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Ukraine: Voters Brace For Presidential Runoff Amid Allegations Of Dirty Tricks

A poster of Viktor Yanukovych The second and decisive round of Ukraine's presidential election will be held on 21 November. The two candidates are Prime Minister Viktor Yanukovych and the leader of the opposition Our Ukraine coalition, Viktor Yushchenko. International observers said the election's first round on 31 October was flawed, with the opposition accusing the government of using dirty tricks and intimidation to help Yanukovych. Outgoing President Leonid Kuchma has vowed that the vote will be honest, while also warning that "certain political forces" are trying to seize power, seen as a clear allusion to Yushchenko.

Kyiv, 19 November 2004 (RFE/RL) -- The eyes of the international community will be on Ukraine on 21 November, as voters there head to the polls in a second-round vote to choose a new president.

The United States yesterday called for the election to be held according to democratic standards. In a statement, the White House said the people of Ukraine "have the right and deserve the opportunity to make their choice freely, without intimidation or fear, from outside or within." European Union foreign policy chief Javier Solana also called outgoing President Leonid Kuchma yesterday and asked for a clean contest.

Much of the campaign has been filled with allegations of cheating and bribery. The government accuses Our Ukraine of stuffing ballot boxes in western Ukraine and of bribing election officials in at least one district. The opposition alleges that ballot boxes were stuffed with large numbers of ballot papers faked in favor of Yanukovych.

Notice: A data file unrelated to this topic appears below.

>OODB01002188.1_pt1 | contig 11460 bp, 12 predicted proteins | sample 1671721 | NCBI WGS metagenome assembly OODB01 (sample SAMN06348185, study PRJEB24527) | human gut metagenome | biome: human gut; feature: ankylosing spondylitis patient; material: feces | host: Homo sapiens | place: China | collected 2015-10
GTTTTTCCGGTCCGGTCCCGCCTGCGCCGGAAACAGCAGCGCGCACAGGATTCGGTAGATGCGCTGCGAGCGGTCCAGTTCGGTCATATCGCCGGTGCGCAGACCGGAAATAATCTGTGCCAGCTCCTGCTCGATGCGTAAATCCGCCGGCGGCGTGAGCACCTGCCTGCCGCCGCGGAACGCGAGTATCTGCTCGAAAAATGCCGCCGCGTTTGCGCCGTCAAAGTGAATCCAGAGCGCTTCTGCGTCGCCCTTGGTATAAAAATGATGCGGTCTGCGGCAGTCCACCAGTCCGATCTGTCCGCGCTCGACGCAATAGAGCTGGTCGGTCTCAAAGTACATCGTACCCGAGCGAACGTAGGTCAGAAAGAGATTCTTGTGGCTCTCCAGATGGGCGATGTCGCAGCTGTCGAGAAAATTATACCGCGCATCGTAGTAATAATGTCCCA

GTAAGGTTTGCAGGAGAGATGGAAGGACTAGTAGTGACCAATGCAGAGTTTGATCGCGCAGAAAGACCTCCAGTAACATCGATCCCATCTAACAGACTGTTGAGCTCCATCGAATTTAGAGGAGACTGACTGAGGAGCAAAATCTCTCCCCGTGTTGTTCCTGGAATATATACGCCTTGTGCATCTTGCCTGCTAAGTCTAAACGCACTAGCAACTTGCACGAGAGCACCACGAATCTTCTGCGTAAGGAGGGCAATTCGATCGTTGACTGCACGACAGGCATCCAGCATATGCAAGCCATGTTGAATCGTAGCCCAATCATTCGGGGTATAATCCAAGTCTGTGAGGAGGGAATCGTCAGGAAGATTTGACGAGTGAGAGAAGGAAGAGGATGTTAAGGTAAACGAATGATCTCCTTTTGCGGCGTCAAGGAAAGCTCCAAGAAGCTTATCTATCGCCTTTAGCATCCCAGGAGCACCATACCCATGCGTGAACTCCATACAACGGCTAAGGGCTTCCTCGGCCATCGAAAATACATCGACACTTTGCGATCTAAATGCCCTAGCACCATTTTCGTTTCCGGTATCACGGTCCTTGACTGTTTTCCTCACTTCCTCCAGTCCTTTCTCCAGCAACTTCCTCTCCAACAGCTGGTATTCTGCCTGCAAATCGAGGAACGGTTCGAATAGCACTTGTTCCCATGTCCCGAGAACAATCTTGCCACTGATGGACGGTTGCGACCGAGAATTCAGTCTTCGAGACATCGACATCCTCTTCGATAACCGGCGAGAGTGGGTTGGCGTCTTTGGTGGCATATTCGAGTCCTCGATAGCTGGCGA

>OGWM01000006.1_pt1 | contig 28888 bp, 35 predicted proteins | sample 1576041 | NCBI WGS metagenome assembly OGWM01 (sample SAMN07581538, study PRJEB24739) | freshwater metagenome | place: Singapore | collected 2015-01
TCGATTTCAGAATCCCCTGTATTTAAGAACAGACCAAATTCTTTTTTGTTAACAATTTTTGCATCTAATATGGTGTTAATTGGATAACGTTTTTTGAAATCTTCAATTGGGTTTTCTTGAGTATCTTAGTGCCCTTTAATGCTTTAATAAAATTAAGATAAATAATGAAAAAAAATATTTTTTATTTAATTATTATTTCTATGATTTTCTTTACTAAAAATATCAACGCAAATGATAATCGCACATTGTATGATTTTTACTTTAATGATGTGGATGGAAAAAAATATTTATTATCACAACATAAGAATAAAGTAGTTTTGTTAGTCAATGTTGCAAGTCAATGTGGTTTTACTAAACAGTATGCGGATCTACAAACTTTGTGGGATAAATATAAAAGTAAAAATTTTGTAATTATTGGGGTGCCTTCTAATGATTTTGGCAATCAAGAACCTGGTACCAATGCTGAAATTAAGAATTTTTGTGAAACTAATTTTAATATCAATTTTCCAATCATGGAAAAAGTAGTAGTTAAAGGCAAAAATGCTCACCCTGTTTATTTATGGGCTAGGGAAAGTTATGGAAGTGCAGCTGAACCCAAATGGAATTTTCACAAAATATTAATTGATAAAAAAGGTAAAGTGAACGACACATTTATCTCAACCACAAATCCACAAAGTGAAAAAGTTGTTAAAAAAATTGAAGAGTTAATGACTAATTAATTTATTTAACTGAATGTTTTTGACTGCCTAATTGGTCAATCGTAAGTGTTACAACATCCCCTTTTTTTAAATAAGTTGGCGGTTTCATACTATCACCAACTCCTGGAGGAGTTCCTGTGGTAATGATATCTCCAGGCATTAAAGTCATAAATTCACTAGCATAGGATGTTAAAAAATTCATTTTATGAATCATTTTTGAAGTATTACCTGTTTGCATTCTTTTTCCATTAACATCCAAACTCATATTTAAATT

"But is that democracy under threat? I want to put that question to you and to myself. Unfortunately, speaking candidly, I must emphasize that it is, unless some political forces do not control their emotions." -- President Kuchma

A senior Our Ukraine campaign official, Oleh Rybachuk, claims there was a price list of bribes being offered by the government.

"There are payments being made to individuals. There's a price list. [For example,] before 21 November, the head of an election committee gets $10,000, depending on the difficulty of the task. He gets the same amount of money after the desired result is achieved," Rybachuk said.

International observers and monitors from the Organization for Security and Cooperation in Europe (OSCE), the Council of Europe, the United States, and Canada concluded that the election campaign and the first-round vote fell short of accepted standards.

Many people, including police officers and employees of large state enterprises, such as the energy company Naftogaz, have come forward in recent days. They allege they are being forced to apply for absentee voter rights in other areas and are being ordered to submit these for use by Yanukovych supporters.

Parliament voted yesterday to scrap the absentee voter scheme. But Kuchma may not approve the new law in time for use this weekend.

Five senior police officers from the Kharkiv region in eastern Ukraine -- varying in rank from colonel to lieutenant colonel -- told RFE/RL, under promise of anonymity, they had been involved in large-scale falsification. They said their men had been ordered to guard a storehouse of around 500,000 ballot papers pre-marked for Yanukovych, which they claim were distributed to local polling stations during the first round.